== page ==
This summer, lodge and section leadership from across the country will be invited to Indiana University for a new kind of training experience.
NEXT: A New Century will take place July 30 through August 3. The lodge chief, two youth change agents and two adult advisers from each lodge will be invited to attend. Each section will also receive three invitations.
The main objective of NEXT is to create a culture of growth in the Order of the Arrow. Today, we serve about 11% of the youth registered in Boy Scouting. Every lodge has the opportunity to deliver the impact of the OA program to a lot more young people, and give them the same life-changing experience each of us has had.
This past year was about celebrating a century of service but our centennial slogan always implied more was coming NEXT. This summer, we’re going to look at some of the information we have available to us and pivot to our future with one question in mind: What makes a young person become, and remain, a member of the Order of the Arrow?
“In all facets of Scouting, we recognize that delivering quality program is the main driver of retention,” explained NEXT conference chairman Clint Takeshita. “A young person having fun in the Order of the Arrow keeps them around and it keeps them engaged.”
Takeshita explained that the OA’s signature national events are renowned: NOAC is the best national event the BSA organizes, the NLS is the program’s premier training opportunity and our high adventure programs deliver the most impactful experience at each base.
But the vast majority of our members will never experience them. They receive their program at the lodge level. Last year, less than 12 percent of OA membership attended a lodge event, a downward trend from nearly 18 percent the previous years. Determining how to get more Arrowmen to local events, and ensuring those events are quality, is paramount.
And that’s not just his opinion. Nearly half of the OA’s youth members say it is lodge events that affect their involvement in the OA the most – three times more than any other category. It’s also the area where our leadership needs the most help. Nearly 45 percent of lodge chiefs and 57 perfect of advisers say that lodge program should be the top priority for the national organization.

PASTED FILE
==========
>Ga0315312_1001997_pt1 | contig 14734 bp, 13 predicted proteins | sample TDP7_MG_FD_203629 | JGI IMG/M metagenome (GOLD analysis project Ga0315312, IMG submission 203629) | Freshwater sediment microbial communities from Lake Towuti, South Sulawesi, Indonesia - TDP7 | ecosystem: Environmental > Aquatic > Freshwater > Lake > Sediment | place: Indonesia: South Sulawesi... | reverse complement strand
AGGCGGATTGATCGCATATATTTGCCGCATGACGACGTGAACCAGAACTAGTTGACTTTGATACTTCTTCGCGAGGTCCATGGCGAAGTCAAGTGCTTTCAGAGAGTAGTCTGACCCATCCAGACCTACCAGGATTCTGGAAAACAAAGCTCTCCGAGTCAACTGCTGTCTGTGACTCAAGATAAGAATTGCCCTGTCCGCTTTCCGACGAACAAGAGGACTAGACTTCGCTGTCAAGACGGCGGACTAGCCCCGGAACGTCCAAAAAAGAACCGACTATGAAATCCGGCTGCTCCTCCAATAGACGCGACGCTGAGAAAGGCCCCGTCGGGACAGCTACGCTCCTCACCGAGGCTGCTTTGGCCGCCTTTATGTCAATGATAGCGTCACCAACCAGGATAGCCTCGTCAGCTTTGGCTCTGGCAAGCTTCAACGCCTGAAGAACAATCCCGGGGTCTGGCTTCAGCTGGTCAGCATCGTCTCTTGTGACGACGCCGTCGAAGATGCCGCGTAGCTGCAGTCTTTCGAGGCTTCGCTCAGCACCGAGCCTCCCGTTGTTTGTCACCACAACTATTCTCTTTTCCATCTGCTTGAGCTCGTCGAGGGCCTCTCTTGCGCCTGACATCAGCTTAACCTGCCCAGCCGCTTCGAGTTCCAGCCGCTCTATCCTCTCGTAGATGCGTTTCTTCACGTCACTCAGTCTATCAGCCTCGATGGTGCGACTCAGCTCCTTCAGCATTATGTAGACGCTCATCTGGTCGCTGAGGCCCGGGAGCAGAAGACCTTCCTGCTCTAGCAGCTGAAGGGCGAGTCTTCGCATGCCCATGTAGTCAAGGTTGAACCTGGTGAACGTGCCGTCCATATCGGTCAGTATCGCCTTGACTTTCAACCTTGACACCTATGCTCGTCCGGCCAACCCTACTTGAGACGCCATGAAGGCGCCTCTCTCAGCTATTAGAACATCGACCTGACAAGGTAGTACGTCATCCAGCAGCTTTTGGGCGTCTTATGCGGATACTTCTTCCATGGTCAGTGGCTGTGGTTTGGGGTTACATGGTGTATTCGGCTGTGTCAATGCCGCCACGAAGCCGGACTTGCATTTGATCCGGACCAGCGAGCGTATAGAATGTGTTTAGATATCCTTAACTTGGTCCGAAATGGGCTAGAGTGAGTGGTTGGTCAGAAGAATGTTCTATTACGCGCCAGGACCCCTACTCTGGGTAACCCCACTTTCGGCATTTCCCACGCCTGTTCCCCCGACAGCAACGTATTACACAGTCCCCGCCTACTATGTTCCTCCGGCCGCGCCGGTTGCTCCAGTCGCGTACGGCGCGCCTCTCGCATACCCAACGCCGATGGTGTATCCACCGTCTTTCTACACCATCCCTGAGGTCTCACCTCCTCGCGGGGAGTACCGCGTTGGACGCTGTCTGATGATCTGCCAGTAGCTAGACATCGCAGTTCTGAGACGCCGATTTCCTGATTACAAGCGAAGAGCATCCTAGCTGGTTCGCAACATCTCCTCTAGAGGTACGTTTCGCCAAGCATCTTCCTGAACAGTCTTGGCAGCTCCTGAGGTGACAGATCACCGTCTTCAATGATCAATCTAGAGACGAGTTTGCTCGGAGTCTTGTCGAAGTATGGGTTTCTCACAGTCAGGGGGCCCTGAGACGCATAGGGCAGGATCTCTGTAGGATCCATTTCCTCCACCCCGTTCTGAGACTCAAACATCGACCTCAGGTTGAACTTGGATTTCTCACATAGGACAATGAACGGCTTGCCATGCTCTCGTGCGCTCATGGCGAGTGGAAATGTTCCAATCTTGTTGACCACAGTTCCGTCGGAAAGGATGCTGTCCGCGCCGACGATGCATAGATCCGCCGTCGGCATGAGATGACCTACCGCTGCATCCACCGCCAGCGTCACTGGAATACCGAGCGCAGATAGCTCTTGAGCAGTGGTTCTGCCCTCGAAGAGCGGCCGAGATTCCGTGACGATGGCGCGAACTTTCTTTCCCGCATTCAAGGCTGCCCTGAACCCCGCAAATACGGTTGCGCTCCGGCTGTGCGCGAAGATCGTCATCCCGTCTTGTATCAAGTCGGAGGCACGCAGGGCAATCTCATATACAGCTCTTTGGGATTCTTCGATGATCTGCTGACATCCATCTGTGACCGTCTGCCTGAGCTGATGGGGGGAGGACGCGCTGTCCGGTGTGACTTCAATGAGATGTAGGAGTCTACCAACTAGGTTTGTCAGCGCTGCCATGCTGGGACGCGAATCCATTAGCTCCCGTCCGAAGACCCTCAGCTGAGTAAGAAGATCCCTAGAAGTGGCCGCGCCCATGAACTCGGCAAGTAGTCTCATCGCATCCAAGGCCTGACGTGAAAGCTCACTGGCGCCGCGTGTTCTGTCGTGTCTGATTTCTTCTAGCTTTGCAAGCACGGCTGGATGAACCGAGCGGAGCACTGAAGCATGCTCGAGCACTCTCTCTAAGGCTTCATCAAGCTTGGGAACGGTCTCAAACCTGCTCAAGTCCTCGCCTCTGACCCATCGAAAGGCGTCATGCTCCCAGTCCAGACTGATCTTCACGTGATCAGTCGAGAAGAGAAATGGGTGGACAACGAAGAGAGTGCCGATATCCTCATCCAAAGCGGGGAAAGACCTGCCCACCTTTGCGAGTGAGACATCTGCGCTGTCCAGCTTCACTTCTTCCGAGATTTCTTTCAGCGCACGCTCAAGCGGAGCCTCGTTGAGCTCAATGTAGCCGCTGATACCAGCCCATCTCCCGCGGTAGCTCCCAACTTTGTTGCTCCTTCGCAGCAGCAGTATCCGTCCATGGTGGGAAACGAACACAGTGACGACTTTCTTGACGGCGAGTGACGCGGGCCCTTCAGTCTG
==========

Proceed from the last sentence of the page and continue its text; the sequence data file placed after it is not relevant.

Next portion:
Almost half of the Order’s membership is Ordeal. This creates a big opportunity for change: it means 45 perfect of our membership is either less than a year old or has likely never attended another lodge event before their ordeal.
That also means that we need to grow beyond the “get people to Brotherhood” mentality for lodge events. In fact, we’ve seen no correlation between Brotherhood conversion rates and membership retention. So getting people to events is not just about a snack in the woods with a ceremony – it has to be driven by program.
Our leaders have given us a mandate: we asked what they wanted and they answered. Lodge leaders assembled at the 2015 National Order of the Arrow conference said they wanted more lodge programs by a more than two to one margin over training, national events or service opportunities.
“The focus needs to be on the lodge and how to grow event participation numbers,” Takeshita explained.
NEXT: A New Century will be an event unlike any before it. Youth leaders from across the country are in the process of using an unprecedented amount of feedback and data to ask new and thought-provoking questions about the future of the OA’s program.
The result will be an event that empowers lodge leadership to ask how they can create change in their lodges and equip them to implement innovative program.
Lodge leadership knows this is a challenge. 41% of lodge chiefs and 51% of lodge advisers identified their single biggest issues as planning or promoting lodge events. The mandate could not be clearer.